How McMaster is being undercut in and outside the White House
Posted July 27
National Security Adviser H.R. McMaster is increasingly isolated in President Donald Trump's administration, congressional and administration officials tell CNN, finding himself in conflict with senior White House officials, Cabinet members and the President himself.
A congressional source tells CNN that McMaster is at odds with President Trump on many key national security issues. McMaster has also found himself undercut by others in the President's orbit like chief strategist Steve Bannon and he has clashed with Defense Secretary James Mattis, according to congressional and administration officials.
McMaster's dust-ups with the President and his team have bubbled up over a long-delayed plan for Afghanistan, where the President has yet to sign off on a McMaster-backed strategy that would increase the number of US troops deployed to bolster America's longest war.
As the dispute has dragged on, administration officials have speculated that McMaster could be on his way out of the White House, potentially taking a new job within the administration or military outside of the National Security Council.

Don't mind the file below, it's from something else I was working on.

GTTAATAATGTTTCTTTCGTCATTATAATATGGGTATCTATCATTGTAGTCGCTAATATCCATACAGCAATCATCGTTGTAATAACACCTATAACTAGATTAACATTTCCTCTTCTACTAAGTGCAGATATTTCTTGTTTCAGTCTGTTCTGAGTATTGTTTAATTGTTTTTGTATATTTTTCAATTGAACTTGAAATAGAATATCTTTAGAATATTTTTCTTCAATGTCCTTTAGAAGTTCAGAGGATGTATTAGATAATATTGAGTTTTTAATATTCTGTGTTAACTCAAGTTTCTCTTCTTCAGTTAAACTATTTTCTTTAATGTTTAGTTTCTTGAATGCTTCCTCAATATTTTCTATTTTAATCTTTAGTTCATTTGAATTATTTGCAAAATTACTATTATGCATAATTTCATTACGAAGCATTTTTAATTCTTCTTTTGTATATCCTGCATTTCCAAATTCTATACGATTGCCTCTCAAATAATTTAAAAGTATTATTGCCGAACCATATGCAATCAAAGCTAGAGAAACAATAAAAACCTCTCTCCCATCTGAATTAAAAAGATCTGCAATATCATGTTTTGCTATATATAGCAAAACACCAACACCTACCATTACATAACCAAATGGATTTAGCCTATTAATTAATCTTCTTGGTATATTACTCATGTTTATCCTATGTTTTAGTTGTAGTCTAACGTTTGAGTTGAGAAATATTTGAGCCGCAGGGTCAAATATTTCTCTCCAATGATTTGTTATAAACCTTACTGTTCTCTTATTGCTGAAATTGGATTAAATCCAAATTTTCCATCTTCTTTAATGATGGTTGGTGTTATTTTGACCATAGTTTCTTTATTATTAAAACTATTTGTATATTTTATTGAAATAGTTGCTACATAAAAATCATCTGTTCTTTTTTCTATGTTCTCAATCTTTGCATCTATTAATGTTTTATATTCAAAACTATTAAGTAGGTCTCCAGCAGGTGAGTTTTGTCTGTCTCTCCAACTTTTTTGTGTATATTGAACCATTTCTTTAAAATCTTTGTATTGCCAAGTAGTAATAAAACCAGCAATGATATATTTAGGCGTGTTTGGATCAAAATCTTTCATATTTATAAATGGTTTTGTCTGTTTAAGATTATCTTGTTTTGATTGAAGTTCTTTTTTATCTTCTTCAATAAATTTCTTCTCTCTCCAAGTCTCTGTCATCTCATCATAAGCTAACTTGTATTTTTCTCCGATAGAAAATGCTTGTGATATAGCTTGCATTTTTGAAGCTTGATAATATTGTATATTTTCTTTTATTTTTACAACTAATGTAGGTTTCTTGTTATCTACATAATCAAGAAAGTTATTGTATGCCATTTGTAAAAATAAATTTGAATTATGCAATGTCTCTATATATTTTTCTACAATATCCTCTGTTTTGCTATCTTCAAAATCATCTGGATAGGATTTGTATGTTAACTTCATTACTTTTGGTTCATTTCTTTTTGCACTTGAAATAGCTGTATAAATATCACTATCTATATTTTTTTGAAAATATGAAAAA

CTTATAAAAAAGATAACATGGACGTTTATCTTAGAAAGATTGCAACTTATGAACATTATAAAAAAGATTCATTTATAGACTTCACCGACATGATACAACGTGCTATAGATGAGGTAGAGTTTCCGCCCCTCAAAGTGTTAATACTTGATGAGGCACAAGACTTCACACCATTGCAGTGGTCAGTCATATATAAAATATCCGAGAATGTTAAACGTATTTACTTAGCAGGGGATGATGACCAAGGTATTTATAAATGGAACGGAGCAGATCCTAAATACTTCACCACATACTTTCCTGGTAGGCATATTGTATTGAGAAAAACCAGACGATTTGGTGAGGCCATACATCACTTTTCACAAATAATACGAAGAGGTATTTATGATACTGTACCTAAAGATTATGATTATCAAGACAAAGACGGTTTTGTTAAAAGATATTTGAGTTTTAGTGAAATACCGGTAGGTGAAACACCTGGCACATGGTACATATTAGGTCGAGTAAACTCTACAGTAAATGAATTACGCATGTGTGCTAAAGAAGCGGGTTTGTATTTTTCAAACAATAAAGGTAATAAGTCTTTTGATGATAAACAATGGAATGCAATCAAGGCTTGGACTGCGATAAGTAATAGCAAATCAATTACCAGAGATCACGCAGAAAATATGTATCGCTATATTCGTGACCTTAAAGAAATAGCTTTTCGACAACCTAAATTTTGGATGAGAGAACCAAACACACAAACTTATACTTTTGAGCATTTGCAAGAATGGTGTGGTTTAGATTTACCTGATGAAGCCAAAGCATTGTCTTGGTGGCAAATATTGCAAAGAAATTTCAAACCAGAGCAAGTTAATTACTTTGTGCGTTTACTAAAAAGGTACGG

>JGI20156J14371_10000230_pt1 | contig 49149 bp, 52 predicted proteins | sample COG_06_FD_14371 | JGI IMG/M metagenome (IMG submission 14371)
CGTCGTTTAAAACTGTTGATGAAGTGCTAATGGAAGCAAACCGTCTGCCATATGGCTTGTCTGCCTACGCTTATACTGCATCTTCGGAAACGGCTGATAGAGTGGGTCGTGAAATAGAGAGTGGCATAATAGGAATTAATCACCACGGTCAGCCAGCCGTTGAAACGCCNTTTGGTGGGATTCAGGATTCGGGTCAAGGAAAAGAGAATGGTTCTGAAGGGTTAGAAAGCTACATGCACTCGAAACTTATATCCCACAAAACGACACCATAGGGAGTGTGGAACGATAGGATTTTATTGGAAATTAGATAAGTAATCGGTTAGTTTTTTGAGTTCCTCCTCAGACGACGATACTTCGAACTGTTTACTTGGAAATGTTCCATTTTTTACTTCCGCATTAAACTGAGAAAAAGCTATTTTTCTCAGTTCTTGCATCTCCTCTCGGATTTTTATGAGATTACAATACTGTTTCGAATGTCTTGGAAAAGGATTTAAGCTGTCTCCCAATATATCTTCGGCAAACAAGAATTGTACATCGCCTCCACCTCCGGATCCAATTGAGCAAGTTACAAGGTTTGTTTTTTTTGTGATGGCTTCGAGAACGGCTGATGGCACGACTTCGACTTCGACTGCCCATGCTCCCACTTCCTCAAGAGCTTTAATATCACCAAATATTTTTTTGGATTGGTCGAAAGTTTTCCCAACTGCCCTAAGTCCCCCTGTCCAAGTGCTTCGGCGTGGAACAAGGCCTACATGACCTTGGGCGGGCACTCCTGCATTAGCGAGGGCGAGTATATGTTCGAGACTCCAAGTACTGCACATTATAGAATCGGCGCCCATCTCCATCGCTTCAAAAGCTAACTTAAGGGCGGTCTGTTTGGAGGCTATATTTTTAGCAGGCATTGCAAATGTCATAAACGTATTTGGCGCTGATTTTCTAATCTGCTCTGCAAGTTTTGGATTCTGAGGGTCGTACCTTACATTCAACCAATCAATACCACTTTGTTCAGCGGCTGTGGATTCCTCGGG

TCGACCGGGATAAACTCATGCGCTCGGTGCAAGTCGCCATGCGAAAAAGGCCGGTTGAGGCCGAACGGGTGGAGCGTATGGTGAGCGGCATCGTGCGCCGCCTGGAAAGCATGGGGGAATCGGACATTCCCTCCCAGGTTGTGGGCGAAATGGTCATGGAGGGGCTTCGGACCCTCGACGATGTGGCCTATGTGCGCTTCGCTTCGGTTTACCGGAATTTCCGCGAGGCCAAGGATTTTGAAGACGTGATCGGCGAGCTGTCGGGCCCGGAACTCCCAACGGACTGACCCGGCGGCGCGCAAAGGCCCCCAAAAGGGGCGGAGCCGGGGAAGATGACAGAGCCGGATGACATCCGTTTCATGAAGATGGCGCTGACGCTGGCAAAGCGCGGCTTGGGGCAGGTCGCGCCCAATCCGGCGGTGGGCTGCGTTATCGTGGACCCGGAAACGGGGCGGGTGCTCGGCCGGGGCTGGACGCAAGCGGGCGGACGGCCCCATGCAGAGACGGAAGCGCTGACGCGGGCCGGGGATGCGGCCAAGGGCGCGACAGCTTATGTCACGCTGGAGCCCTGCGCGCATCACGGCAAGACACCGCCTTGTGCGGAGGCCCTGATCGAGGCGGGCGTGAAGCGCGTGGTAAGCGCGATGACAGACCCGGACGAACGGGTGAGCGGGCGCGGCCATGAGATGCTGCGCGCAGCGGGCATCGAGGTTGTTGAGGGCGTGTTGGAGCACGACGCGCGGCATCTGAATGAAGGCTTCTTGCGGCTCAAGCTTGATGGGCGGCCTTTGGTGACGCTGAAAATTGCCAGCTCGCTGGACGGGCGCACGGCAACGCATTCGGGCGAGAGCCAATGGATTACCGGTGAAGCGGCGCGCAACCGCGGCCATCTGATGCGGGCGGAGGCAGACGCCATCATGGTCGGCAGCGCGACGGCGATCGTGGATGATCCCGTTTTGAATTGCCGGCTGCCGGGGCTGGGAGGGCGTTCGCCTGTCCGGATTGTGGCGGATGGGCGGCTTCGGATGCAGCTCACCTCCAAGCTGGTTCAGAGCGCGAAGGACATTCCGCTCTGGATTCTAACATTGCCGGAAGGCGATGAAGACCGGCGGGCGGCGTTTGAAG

McMaster met with Trump in the Oval Office on Thursday as the NSC looks to finalize an Afghanistan strategy that the President will sign off on.
CNN has spoken to a number of government officials who say several scenarios are possible in the coming weeks, including the unlikely possibility McMaster could be transferred to command troops in Afghanistan or tapped as a new "special envoy" for South Asia, where he would oversee policy and strategy for Afghanistan, Pakistan and India. A senior administration official dismissed the notion as premature and not under serious consideration.
McMaster staying put as the national security adviser, the sources say, will depend largely on how comfortable Trump feels keeping him on in his current position amid all the disarray in the White House.
However, two intelligence officials caution that the warnings about McMaster's fate that have arisen in recent weeks may originate from other factions in the administration trying to undermine the national security adviser's authority.
"Bannon's been undercutting him and NSC, but that's nothing new," said a Republican congressional aide. "It's Game of Thrones over there."
The drama surrounding McMaster comes amid reports several others in Trump's Cabinet are feeling frustrated and could be on the way out.
Trump has taken the extraordinary step of attacking his own Attorney General, Jeff Sessions, on Twitter in recent days. The President said Tuesday he was "disappointed" in Sessions but would not say if he would fire him, adding only that "time will tell" Sessions' fate.